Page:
Meet Mizuba's number one reason why we can provide you with such high-quality Matcha.
While we left Japan a week ago to fly back to beautiful Santa Barbara, we're already reminiscing about our fantastic day on the ground where Mizuba all begins.
On the morning of May 15th, our farmer, host and friend, Mr. H san, drove out to meet us at our quaint mountain ryokan (traditional Japanese inn) on the outskirts of Kyoto. We were absolutely beaming with excitement because we were going to head out to Uji, the birthplace of Japanese green tea as well as the birthplace of Mizuba Tea Co. Before we even knew how famous the region was for its quality, we were inspired by the small, close-knit community where we tasted Matcha for the first time. Not long after, we decided to build a company around the traditions and values that sung melodies to our ears when we first experienced the tea. We are proud and honored to exclusively source all of our Matcha from Uji, and from our supplier's 100-year-old family tea enterprise.
Mr. H san's interest in tea started with his grandfather, who managed tea farms. His father continued the tradition by producing Matcha. After a brief career in the stock exchange, Mr. H san joined the family business and has been at the helm of the Matcha production ever since. Working with Matcha on a daily basis has definite benefits - Mr. H san confided to us that he used to get sick as a child, but once he started drinking Matcha every day, he hasn't had a cold since!
The first stop on our tour around Uji was the Kyoto Tea Auction. When we walked in, we were greeted by bowls upon bowls of fresh Sencha from nearby family farms. Newly harvested tea is called "Shincha," and the room was overflowing with it. Both farmers and buyers alike roamed around the room, diving their noses into the fresh leaves and picking up fistfuls of rolled Sencha needles. The result was a beautiful gathering of tea lovers with tea sprinkled upon their faces and remnants left on their hands. Some people even had special jackets with a pocket for their tasting spoons on the sleeves. Awesome.
It was a little early for the first official Tencha auction (the raw leaves used to make Matcha), so we headed back to H san's home base. The growing process for Tencha occurs under bamboo tarps in order to limit photosynthesis and allow for a higher concentration of chlorophyll (hence, why Matcha is so green and full of nutrients). Tencha is harvested three times per year, with Spring producing the most abundant and esteemed harvest.
When selecting the best Tencha leaves to make Matcha, Mr. H san notes that it’s not so much the shape that he’s looking for: “Shape has no meaning. It’s the color and flavor that’s most important. It’s difficult to show flavor in words.” We agree – quality tea is an elusive beauty, one that sometimes is just taken at pure experience.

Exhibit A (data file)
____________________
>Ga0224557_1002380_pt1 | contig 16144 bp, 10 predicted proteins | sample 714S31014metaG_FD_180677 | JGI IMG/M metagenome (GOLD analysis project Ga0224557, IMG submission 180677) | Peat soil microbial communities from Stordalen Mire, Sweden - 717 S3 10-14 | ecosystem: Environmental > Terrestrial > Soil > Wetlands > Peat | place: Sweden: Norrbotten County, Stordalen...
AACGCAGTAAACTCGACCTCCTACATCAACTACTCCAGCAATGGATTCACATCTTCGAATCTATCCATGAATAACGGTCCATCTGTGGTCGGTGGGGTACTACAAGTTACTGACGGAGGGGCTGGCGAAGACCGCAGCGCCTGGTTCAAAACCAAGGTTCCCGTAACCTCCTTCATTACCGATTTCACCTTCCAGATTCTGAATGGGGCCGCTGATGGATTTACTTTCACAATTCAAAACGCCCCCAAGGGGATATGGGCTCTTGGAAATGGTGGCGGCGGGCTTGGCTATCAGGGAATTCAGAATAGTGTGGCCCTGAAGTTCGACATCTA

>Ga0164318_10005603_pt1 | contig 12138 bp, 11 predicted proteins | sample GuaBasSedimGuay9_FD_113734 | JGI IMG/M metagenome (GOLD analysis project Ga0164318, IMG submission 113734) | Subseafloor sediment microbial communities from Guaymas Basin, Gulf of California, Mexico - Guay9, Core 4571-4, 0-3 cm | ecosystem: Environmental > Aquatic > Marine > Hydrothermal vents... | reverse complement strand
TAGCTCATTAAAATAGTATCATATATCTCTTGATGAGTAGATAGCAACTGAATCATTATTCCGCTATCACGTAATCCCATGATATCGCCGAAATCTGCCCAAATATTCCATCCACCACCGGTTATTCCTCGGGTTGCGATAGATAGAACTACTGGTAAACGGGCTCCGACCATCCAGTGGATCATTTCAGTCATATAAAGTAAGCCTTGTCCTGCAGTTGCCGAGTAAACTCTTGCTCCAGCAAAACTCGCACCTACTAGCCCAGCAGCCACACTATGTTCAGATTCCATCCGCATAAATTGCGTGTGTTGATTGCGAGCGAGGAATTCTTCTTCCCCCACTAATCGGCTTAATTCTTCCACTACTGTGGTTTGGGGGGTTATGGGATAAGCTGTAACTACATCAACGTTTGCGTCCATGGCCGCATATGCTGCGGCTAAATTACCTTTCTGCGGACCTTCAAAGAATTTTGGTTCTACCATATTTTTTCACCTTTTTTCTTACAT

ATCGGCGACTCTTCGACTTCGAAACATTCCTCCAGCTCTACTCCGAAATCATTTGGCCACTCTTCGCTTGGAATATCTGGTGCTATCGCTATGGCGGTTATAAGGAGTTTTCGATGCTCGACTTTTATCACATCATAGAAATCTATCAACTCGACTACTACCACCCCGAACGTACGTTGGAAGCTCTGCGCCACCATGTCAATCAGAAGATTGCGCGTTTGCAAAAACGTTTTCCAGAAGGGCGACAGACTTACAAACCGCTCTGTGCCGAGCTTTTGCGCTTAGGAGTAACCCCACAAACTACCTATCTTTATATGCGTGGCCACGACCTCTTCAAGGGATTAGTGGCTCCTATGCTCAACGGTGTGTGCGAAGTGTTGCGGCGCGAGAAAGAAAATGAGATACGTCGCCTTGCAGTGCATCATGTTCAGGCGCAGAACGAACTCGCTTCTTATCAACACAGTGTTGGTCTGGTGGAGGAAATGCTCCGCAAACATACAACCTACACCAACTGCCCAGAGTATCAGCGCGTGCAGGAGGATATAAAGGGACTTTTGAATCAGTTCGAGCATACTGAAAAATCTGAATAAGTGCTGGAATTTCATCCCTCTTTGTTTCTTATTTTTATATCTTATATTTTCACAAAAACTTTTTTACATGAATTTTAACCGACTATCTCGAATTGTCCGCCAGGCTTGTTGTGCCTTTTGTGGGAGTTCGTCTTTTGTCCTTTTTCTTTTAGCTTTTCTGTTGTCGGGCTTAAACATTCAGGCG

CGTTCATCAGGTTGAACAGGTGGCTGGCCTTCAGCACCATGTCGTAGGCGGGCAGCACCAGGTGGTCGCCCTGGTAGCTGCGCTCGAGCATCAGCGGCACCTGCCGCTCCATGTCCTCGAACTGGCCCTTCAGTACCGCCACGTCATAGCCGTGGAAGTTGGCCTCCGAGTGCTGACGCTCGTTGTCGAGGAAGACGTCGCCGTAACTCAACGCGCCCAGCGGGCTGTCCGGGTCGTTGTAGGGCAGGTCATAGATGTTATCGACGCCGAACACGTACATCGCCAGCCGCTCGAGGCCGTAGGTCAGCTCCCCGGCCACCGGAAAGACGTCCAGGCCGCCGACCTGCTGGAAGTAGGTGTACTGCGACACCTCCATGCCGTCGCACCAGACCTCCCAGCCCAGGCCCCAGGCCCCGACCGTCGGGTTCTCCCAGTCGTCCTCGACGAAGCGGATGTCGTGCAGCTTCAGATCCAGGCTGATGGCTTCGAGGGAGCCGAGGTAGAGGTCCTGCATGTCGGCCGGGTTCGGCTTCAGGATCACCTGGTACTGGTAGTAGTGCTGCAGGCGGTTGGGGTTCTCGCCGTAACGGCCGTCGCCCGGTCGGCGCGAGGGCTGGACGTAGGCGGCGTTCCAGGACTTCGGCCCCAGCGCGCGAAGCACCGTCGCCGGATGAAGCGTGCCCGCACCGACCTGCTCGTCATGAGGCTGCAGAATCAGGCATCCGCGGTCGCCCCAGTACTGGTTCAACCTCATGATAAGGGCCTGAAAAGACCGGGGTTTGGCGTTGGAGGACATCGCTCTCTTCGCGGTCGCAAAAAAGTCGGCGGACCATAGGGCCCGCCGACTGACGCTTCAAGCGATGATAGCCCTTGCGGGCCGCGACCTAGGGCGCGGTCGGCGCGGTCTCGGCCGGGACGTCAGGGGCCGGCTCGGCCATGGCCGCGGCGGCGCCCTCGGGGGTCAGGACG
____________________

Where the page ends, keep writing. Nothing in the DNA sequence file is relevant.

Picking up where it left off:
By far, our favorite part about visiting our supplier in Uji was the first impression of the scent of fresh, powdered Matcha that hit us and overtook our senses. Our facility houses 50 heavy stone mills, which run twice a day and spin at 30 revolutions per minute. Though Uji is a famed region, the production at Mr. H san's facility is relatively small in comparison, allowing for our team to focus fully on the quality of each batch of our Matcha tea.
Lauren in the cold storage room
After hanging out in the stone-grinding room, we went back on the road. Since the shrine of the inventor of Sencha, Sohen Nagatani, was in the region we figured we'd stop by. "Maybe there's ninjas there," joked Mr. H san. Flags mark the area as the birthplace of Japanese tea – prestige that may have seemed small at the time, but that has impacted generations and generations of people all over the world. The tucked away shrine has numerous names of famous teahouses in Japan carved into the railing.
Taking one last glance at the shrine, we drove towards Uji City proper. Mr. H san asked, "Danson san, do you want to stop for another tea time?" Well of course!!! To our delight, Mr. H san took us to the oldest tea room in Japan, Nakamura Tokichi, est. 1841. It is allegedly the very first shop that served Matcha tea! This tea time meant a small cup of Bancha, and one large Matcha Parfait
What a perfect way to end an amazing day immersing ourselves in where Mizuba comes from. We are so grateful we get to be exactly where our Matcha is made, and even more grateful that we partner with somebody as caring and gracious as Mr. H san!
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"The Salford findings are simple to summarize: the matcha tea suppresses mitochondrial metabolism [mitochondria are the energy currency for cells, generated from the oxidation of food] in breast cancer stem cells and by thus preventing them from “refueling” makes them inactive and they die off."
Exciting matcha health news provided by industry outlet World Tea News